With this model, CorpU was still able to create intimate moments within cohorts of any size while still scaling to meet growth-based goals. Regularly iterating content to meet the goals of each cohort was another important factor that contributed to member growth and success, and it involved a lot of flexibility:
Mike shares, “If you build the learning experience effectively, what's going to happen with each cohort is they’re going to have their own unique set of needs and interests and capabilities. Each cohort actually has its own personality, as well. So when you build these courses, you start with the same building blocks that really are the foundation of what you’ve learned through research and experience and then kind of toss it out to the cohort and say, ‘Well, where do you think this needs to go?’
Mike goes on to say he’d let each cohort choose from a list of topics or brainstorm their own ideas to determine the direction of the course.
He says “The cohort would say, ‘Well, it's actually number two that you gave us on that list is the big issue that we have, so let's spend some time on number two.’ And so if you build your courses that way, you can still deliver a consistent foundational set of materials and contents, but still allow the cohort to actually tailor the progression of the course. That's where I think pedagogy and andragogy collide.”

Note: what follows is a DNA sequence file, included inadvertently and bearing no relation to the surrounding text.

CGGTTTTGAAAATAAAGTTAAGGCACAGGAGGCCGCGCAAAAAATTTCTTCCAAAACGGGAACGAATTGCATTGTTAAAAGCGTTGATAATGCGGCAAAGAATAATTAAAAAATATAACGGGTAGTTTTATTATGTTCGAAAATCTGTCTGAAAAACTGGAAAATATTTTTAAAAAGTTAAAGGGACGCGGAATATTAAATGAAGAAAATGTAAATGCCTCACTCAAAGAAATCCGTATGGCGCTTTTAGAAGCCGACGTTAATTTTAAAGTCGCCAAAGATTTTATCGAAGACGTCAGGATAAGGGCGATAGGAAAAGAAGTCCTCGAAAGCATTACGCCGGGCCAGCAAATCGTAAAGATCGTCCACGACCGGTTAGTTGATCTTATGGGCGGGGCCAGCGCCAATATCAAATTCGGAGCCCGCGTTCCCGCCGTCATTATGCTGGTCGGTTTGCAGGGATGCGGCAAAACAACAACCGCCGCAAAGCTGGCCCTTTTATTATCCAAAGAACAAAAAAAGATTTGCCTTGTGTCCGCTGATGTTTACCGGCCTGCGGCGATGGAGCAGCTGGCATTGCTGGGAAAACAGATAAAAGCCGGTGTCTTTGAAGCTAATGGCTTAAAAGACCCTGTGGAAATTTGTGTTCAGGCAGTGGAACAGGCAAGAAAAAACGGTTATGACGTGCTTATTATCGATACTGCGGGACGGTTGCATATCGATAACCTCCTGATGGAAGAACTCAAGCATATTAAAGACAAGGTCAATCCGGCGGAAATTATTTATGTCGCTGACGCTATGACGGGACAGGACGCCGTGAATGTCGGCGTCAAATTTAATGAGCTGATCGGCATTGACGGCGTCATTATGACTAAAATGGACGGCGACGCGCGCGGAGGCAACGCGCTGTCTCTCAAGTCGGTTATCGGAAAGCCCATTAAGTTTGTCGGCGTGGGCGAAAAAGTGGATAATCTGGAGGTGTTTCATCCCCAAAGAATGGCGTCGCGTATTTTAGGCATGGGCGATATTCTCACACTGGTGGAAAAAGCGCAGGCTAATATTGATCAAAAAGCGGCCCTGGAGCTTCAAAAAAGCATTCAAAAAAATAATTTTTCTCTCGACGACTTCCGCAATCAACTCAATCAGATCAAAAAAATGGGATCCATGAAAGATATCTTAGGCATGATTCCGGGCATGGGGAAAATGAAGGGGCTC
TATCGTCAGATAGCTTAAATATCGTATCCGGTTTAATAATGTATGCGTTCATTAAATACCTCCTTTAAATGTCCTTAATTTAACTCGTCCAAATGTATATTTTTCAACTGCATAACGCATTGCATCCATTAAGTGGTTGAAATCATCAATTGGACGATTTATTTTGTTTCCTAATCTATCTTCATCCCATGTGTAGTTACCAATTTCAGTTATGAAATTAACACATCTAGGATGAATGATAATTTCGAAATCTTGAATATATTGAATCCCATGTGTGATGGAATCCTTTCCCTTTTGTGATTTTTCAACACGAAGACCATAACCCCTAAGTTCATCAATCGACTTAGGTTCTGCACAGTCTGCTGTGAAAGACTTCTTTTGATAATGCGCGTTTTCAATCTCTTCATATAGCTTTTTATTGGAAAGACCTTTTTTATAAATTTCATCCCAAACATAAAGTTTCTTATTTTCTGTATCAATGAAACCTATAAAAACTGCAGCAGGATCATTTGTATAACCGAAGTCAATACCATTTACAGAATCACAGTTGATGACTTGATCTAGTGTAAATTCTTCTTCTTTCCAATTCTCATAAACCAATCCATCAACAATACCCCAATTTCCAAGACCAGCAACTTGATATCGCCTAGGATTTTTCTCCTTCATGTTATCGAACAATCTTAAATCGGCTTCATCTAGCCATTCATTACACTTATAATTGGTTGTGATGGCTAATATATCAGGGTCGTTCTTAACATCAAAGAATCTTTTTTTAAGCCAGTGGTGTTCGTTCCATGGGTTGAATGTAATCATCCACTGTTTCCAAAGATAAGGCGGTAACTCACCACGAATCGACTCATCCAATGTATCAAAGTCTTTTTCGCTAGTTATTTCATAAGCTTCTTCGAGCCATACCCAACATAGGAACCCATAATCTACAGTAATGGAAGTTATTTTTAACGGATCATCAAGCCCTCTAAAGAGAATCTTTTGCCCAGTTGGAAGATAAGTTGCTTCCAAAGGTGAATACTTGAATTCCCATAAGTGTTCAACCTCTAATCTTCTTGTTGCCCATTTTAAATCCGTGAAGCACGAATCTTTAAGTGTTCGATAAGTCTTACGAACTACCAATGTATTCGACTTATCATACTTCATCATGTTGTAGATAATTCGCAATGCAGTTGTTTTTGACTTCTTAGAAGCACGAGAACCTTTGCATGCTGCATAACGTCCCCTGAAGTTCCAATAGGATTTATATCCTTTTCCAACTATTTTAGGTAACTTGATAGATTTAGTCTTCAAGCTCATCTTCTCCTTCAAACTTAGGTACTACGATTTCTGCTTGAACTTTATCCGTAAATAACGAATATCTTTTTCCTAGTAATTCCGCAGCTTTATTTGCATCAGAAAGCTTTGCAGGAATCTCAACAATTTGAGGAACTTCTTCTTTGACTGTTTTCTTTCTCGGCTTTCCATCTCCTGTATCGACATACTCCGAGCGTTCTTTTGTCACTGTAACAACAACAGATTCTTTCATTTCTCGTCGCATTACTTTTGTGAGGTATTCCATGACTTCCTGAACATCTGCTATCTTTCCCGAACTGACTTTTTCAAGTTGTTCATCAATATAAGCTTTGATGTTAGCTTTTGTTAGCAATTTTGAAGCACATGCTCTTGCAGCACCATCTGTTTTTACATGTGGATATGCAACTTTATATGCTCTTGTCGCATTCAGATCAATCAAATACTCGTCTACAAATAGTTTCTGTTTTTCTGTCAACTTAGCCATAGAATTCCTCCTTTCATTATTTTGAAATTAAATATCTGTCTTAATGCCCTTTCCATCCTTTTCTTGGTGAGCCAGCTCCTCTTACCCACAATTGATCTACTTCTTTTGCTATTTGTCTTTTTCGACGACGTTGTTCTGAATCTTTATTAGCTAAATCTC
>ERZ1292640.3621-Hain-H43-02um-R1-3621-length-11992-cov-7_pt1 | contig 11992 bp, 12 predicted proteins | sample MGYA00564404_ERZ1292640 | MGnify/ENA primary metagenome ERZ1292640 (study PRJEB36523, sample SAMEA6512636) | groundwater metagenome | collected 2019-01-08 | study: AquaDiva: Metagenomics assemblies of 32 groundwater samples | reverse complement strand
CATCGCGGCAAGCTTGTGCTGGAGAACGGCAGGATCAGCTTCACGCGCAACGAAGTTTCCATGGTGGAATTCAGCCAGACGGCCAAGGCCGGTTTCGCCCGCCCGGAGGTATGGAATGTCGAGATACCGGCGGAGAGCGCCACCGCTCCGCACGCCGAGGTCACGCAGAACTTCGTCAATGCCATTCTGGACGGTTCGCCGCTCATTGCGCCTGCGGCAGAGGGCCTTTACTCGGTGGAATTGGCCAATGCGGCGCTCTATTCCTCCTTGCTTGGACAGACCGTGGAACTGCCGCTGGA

School16 is another example of how impactful it can be to bake flexibility into your business model and course design. See how it works for them here.
Be a leader that's prepared and empathetic during crisis
Things change on a nearly daily basis in the digital world. Because of this lightning-fast exchange of information, goods, and services, it’s inevitable that things in your business, especially if it’s based on the web, will go sideways at some point.
A leader, founder, and manager many times over, Mike implores aspiring and burgeoning founders, operators, or entrepreneurs to think about two foundational things — and this goes for businesses of any kind:
- “It’s not optional to be thinking about what happens when things go sideways,” says Mike. Crises within your business and organization are going to happen, and it’s important to acknowledge that inevitability. “Whether it's something that you create or whether it's something outside of our control, global pandemic, the economy's going crazy, pick a crisis. They’re all over the place.”
- Think about crises and turmoil in business from a stakeholder perspective. “We tend to focus kind of inwardly when we're in the middle of a crisis and, as a leader, there are a whole bunch of people that work for us, our colleagues, our customers, our investors, our regulators, and other stakeholders. Think about leadership from a stakeholder-centric perspective rather than from a company-only or a leader-only perspective.” It boils down to learning empathy and understanding the impact a crisis has on everyone you work with or interact with.
WeAreNoCode Christian Peverelli is big on empathy and building it into the NoCode curriculum. Learn how he does that here.
Mirror successful models to scale for success
Here’s the good news for scaling an online learning business: Learning in this capacity is now the norm rather than the exception. That means more people are online seeking out solutions and outcomes and the courses that help better their lives.